If Self was a poet, she would write a beautiful poem for the phenomenal men and women of Ishaka. But She is not, unfortunately. Bare with her while she attempts to put into words the feelings and emotions the people who went to the Ishaka’s show went through.
If you don’t know by now what Ishaka is, and who the Ishakettes and Ishakets are, I have to ask you: What Planet are you living on? But I’m going to be nice with you and explain what it is. Ishaka is a Burundian Cultural group based In Ottawa. Women, men, girls, boys of all age come together to create a unique vibe, the vibe that reminds us of MamaLand, Burundi. They do it through dances and storytelling.
On June 16th, they just did that. Around 6:30pm, spectators were arriving one by one at the Algonquin Commons Theatre. As any other “normal” Burundian would do, they all take time to socialize and greet each other before entering the room -Self included-. That’s okay, we think, it’s a Burundian show, so Ishakettes and Ishakets will not start the show on time, for sure. Oh NO! When Ishaka says their show starts at 7pm, it is 7pm sharp! No Burundian time allowed. (Hope you got that, Self!)
The show this year was called Kahise, Kubu na Kazoza, which translates to The Past, the Present, and the Future. With so much creativity, grace and with storytelling in mind, Ishakettes and Ishakets presented us the evolution of the Burundian dance. They showed us how our grandmothers and great-grandmothers used to dance. They told us stories most of us never got the chance to hear from our mothers’ moms about Umugore mu Rugo. They reminded us of those small clips and old songs we used to see and hear on RTNB of women dancing wearing Ibitenge, with barefoot.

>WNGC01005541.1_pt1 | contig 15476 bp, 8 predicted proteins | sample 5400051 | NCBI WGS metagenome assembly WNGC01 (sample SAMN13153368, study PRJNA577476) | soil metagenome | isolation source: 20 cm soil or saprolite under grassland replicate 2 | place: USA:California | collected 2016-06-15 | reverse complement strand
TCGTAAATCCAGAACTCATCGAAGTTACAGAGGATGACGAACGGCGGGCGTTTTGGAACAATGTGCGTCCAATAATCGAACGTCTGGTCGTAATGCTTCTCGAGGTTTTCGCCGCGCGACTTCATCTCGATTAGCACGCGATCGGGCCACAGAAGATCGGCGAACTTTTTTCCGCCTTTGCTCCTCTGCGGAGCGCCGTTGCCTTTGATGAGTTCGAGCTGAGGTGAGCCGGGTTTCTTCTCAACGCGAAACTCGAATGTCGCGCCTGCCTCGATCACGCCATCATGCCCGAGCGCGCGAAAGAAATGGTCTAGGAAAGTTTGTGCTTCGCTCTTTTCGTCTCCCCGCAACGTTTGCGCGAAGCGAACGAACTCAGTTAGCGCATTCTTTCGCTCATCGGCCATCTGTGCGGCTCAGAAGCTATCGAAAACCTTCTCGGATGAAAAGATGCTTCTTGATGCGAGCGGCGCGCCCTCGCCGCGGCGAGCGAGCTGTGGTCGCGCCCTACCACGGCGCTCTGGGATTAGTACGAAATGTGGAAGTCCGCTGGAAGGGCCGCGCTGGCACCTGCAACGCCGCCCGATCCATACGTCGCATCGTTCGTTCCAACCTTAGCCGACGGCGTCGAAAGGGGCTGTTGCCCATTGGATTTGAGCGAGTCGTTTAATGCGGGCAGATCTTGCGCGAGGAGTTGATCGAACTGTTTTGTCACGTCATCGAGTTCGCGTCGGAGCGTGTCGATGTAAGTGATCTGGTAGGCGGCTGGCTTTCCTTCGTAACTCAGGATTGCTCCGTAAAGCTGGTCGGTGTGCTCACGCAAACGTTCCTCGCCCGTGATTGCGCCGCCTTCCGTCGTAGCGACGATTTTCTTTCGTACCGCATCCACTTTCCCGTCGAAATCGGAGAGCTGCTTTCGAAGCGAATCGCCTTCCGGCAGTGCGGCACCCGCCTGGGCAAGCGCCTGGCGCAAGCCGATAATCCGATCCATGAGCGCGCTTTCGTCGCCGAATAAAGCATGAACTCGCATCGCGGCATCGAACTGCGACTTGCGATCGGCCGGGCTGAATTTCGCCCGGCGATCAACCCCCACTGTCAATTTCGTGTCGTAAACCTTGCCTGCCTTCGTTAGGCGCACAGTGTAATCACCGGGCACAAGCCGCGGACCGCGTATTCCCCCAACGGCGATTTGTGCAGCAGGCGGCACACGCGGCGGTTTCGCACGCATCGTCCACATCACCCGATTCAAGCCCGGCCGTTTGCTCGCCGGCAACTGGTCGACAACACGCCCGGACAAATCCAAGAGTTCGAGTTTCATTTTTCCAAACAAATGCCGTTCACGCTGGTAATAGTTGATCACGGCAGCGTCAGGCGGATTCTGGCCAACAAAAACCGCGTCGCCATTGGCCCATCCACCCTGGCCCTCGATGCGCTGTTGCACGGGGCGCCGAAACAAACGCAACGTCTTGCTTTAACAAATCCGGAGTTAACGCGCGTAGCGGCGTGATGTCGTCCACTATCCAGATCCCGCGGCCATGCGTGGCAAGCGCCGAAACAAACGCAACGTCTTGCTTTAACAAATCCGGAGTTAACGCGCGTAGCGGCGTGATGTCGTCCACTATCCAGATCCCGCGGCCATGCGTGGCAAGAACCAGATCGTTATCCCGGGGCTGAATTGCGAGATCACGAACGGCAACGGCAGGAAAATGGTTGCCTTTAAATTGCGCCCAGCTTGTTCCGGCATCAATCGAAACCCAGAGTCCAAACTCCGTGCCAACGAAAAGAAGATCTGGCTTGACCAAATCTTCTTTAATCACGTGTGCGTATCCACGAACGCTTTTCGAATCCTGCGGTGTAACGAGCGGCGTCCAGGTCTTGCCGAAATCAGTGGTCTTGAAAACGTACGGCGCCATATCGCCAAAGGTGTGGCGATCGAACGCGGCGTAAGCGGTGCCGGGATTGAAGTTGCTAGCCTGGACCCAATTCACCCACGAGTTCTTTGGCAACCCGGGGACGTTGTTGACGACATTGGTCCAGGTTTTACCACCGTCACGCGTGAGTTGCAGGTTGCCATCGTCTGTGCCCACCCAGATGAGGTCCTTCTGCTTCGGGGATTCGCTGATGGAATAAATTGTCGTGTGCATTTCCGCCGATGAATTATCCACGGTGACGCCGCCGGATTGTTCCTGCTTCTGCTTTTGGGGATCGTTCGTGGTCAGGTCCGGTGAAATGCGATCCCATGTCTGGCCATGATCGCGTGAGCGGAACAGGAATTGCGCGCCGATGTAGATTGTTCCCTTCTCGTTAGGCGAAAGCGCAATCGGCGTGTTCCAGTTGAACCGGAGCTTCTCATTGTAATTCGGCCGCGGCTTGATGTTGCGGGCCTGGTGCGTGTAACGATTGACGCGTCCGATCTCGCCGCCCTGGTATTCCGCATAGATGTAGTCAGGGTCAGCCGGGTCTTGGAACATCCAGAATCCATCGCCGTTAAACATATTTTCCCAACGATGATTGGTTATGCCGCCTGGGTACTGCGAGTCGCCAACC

Today, the Burundian dance is more coordinated and more complex. Don’t get me wrong, it is still fabulous but the moves are aligned and the outfits more diverse. One thing that hasn’t changed and will probably never change -I hope-, is the drumming. If for some reasons, you’ve never heard or seen, Burundian Drummers, do yourself a favor, pause this reading and watch this.
The last part of the show was: Kazoza. They imagined what the Burundian dance will be like in the future. This was my favorite part and the one I find the hardest to describe to those who were not there. It was the shortest part, for reasons I hope you understand but it is the one most of spectators had fun watching. Ishaka found an incredible way of incorporating trending African dances such as the “gwara gwara”, “shoki” “shaku shaku”, “Azonto” to the Burundian dance and the best of all was kids doing the “shoot dance”.
I can’t begin to imagine the amount of work, practice, sacrifice, sleepless nights were put into the organization and the realization of that show. You didn’t have to be smart to see it through each and every one of their moves These women and men are so committed to what they do and us, the public, the Burundian community in Canada are so thankful to have such an example. At the beginning of the show, a little girl, who was going to perform as well, had a special message for Burundian parents who were there. She asked them that they don’t give up on teaching young kids about Burundi, their culture, their language, their dance, just because they live far from Motherland. It was so beautiful and so inspiring to hear it coming from a 10-year- old girl.
Side note: Everyone who was there would tell you this: these images do not do justice to how incredible the night was. It was a struggle finding the right balance between being present and capturing the moments with a camera lens. Sorry -not sorry- these pictures aren’t as great.
‘Til Next Time
For more on Ishaka, click here and for a little glimpse of what the night of the show was like, watch this.
All photos were taken by yours truly!